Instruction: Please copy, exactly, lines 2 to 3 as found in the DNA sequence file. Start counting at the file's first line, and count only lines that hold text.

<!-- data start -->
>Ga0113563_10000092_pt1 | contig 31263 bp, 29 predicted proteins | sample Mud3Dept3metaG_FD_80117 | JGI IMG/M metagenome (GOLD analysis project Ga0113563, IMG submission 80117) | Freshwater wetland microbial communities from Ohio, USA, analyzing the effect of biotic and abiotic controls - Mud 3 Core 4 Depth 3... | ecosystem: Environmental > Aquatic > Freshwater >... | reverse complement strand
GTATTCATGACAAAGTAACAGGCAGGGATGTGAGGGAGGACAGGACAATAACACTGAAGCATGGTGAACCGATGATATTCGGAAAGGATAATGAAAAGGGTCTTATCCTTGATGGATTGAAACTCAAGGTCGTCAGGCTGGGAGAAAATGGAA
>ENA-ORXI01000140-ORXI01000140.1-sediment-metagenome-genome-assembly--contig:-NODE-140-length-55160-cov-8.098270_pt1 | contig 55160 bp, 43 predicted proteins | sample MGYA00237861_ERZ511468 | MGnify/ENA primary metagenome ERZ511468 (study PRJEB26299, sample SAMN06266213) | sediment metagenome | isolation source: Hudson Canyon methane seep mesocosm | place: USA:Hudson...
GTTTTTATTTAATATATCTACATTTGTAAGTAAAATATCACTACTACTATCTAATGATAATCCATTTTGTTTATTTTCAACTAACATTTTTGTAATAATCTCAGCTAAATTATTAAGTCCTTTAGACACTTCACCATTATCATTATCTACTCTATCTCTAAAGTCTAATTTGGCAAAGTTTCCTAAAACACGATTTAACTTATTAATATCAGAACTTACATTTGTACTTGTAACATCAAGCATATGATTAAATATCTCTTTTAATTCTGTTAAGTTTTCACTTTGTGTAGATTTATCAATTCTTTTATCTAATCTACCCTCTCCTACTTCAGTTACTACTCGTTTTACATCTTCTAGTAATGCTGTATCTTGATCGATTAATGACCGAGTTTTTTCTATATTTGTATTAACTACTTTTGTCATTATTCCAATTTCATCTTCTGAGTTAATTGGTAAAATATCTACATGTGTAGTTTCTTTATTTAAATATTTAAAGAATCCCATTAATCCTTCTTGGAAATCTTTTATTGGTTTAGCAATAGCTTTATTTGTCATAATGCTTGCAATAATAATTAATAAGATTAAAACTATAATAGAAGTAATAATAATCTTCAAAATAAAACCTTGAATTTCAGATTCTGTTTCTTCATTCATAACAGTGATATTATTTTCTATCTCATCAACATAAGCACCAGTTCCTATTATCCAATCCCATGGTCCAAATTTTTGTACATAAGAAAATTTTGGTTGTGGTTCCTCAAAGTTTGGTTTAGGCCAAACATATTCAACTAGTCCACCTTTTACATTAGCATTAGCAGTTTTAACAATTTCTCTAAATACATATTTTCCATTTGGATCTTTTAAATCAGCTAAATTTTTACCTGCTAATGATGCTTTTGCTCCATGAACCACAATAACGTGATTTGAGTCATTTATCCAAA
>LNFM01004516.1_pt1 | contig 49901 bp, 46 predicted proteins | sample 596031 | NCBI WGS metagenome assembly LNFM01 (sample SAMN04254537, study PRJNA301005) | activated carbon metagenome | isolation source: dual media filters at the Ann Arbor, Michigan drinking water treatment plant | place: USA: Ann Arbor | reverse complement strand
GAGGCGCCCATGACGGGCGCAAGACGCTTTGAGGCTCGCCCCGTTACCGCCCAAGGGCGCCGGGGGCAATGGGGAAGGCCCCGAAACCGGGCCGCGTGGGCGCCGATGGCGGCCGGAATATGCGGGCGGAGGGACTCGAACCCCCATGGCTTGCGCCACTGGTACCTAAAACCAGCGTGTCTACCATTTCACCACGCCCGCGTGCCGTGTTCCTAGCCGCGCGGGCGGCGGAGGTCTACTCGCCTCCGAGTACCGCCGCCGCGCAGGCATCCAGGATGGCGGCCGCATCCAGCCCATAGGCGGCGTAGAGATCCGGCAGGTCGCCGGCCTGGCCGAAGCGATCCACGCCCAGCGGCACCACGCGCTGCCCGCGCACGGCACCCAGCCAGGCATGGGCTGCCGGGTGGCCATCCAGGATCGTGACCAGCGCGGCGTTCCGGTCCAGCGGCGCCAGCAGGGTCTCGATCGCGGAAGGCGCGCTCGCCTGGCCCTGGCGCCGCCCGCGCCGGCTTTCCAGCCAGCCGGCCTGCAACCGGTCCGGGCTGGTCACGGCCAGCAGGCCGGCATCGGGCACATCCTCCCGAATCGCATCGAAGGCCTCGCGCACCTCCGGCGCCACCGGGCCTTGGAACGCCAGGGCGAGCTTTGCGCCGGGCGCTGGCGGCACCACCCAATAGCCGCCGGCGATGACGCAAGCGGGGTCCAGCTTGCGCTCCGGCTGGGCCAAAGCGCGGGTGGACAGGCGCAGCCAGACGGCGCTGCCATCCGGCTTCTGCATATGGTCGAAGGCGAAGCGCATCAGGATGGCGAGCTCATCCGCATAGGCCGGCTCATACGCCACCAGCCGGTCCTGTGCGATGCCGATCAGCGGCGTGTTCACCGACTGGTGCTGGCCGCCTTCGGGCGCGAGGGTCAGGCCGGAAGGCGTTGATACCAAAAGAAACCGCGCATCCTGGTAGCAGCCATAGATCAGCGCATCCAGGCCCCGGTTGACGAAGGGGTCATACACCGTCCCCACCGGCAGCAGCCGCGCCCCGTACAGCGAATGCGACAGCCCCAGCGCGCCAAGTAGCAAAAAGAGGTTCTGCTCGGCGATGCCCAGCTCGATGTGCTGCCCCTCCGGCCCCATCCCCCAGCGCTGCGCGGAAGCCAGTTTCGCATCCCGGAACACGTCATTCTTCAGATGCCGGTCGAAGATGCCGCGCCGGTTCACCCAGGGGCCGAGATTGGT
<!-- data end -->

GTATTCATGACAAAGTAACAGGCAGGGATGTGAGGGAGGACAGGACAATAACACTGAAGCATGGTGAACCGATGATATTCGGAAAGGATAATGAAAAGGGTCTTATCCTTGATGGATTGAAACTCAAGGTCGTCAGGCTGGGAGAAAATGGAA
>ENA-ORXI01000140-ORXI01000140.1-sediment-metagenome-genome-assembly--contig:-NODE-140-length-55160-cov-8.098270_pt1 | contig 55160 bp, 43 predicted proteins | sample MGYA00237861_ERZ511468 | MGnify/ENA primary metagenome ERZ511468 (study PRJEB26299, sample SAMN06266213) | sediment metagenome | isolation source: Hudson Canyon methane seep mesocosm | place: USA:Hudson...